January 25, 2016 – Canada’s Information Commissioners have called on their respective governments to create a legislated duty requiring public entities to document matters related to their deliberations, actions and decisions.
In the resolution below, information commissioners express concerns about the trend towards no records responses to access to information requests. This lack of records weakens Canadians’ right of access and the accountability framework that is the basis of Canada’s access to information laws. Without adequate records, public entities also compromise their ability to make evidence based decisions, fulfill legal obligations, and preserve the historical record.
Canada’s information commissioners have urged governments to create a positive duty for public servants and officials to create full and accurate records of their business activities. This duty must be accompanied by effective oversight and enforcement that ensures Canadians’ right of access to public records remains meaningful and effective.
Statement of the Information and Privacy Commissioners of Canada on the Duty to Document
Every year, information commissioners across Canada investigate complaints about requests for records that should exist but do not. When public entities fail to document key decisions and activities, Canadians’ right of access, and the accountability inherent in such access, is denied.
The trend towards no records responses to access requests appears to result from new communications technologies that complicate the retention and management of records and an emerging oral culture of decision-making where the activities of public entities go undocumented.
The failure to create and retain records has renewed long-standing concerns about the lack of a legislated duty to document in Canada. Such a duty would require the creation of records relating to the key actions and decisions of public entities.
Other jurisdictions have imposed legal requirements to create records. These requirements include standards to ensure that records are full and accurate, and managed in a way that makes them accessible and reliable for future use.
Access rights depend upon the creation of records that document the affairs of government.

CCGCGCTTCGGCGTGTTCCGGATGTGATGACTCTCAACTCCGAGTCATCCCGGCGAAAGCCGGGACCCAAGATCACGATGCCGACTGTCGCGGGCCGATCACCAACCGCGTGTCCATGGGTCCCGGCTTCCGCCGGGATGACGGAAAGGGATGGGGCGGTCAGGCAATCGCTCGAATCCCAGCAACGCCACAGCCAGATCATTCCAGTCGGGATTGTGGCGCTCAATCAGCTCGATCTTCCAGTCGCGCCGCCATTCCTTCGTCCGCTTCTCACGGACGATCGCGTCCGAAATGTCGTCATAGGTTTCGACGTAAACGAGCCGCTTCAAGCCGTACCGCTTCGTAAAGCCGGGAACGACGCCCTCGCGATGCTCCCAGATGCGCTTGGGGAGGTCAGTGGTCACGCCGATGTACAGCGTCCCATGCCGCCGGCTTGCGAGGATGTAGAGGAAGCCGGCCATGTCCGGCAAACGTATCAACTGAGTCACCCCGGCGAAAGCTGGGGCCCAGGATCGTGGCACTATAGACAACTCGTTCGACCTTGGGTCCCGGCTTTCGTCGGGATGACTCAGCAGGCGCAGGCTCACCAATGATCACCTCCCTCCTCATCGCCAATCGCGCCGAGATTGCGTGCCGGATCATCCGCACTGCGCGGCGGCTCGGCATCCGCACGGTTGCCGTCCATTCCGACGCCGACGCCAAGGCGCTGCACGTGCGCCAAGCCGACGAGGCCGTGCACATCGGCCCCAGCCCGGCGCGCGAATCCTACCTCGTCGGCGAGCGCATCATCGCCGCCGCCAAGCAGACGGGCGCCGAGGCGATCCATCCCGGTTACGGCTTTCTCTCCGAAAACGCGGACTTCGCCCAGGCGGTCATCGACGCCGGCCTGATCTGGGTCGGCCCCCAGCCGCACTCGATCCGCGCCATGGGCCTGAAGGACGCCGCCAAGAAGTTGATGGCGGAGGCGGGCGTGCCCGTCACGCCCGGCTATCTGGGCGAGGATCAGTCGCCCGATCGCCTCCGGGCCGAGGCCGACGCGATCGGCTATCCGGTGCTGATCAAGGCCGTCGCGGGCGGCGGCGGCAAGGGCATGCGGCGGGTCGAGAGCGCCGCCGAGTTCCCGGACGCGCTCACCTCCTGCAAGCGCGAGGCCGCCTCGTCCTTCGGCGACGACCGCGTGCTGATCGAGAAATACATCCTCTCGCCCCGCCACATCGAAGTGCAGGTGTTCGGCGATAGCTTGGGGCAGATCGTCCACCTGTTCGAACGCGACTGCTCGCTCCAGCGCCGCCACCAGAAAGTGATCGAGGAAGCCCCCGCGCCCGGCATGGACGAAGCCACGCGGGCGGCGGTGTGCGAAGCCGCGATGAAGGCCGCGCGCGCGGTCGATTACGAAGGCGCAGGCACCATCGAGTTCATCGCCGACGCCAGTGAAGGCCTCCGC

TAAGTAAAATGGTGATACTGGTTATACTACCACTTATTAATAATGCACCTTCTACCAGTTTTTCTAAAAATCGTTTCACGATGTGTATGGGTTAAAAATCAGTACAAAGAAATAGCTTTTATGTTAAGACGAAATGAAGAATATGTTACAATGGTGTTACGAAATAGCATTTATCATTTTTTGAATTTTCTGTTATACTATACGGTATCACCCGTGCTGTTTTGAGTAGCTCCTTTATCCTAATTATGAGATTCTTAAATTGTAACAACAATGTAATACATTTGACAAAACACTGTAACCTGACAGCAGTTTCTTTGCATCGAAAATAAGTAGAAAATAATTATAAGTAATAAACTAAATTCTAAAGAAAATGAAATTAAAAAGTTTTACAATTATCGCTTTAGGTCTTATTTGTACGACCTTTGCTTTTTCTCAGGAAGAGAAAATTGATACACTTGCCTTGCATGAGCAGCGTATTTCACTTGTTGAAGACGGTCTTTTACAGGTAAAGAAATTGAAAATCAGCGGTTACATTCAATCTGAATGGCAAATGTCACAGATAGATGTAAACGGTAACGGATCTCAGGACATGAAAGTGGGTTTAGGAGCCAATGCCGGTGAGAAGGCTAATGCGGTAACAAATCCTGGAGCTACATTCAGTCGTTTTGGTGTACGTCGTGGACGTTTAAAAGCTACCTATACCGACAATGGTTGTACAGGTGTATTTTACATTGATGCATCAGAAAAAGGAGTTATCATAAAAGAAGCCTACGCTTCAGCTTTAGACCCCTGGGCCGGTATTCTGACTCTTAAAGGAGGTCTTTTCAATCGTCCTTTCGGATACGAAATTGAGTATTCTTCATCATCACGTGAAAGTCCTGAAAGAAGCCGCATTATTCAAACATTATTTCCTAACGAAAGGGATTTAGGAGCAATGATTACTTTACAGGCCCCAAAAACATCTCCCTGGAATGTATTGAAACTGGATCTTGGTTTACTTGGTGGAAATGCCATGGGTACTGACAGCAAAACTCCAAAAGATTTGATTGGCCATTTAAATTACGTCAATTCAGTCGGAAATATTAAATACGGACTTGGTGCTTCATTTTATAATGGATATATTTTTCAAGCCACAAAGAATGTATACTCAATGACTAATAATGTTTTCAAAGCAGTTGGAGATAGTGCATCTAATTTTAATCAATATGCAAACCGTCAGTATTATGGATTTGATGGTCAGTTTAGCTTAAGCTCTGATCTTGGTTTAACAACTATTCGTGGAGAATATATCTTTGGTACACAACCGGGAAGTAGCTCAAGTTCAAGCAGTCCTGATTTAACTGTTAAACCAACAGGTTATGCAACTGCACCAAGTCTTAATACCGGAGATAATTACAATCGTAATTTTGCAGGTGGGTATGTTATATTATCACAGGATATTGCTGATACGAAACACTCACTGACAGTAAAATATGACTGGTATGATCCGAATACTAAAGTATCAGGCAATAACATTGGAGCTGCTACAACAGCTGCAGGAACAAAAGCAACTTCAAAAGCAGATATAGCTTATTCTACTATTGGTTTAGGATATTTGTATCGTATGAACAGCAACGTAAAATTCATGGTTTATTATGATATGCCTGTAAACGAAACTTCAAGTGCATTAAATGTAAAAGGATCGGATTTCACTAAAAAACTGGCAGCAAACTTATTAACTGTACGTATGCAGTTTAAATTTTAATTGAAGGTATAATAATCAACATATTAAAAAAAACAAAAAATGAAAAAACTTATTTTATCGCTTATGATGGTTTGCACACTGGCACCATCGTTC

The lack of a legislated duty to document continues to produce an accountability gap in Canada’s access to information and records management legislation. By not creating and retaining records, public entities can effectively avoid disclosure of documents and public scrutiny.
Defining the duty to document key actions and decisions of public entities in legislation would ensure that citizens have a meaningful and effective right of access. Such reforms would also support government workers in their efforts to be effective and accountable. Adequate documentation facilitates evidence-based decision making, satisfies legal obligations and preserves a comprehensive historical record.
A meaningful and enforceable duty to document depends on independent oversight. Any failure to perform essential duties should be prohibited and subject to sanction.
Canada’s Information and Privacy Commissioners call on our respective governments to:
Create a legislated duty requiring all public entities to document matters related to their deliberations, actions and decisions. This duty must be accompanied by effective oversight and enforcement provisions to ensure that Canadians’ right of access to public records remains meaningful and effective.
Canada’s Information and Privacy Commissioners commit to:
Engage our respective governments on the implementation and oversight of a duty to document.
Promote effective records creation and management among public entities through education or enforcement, as appropriate.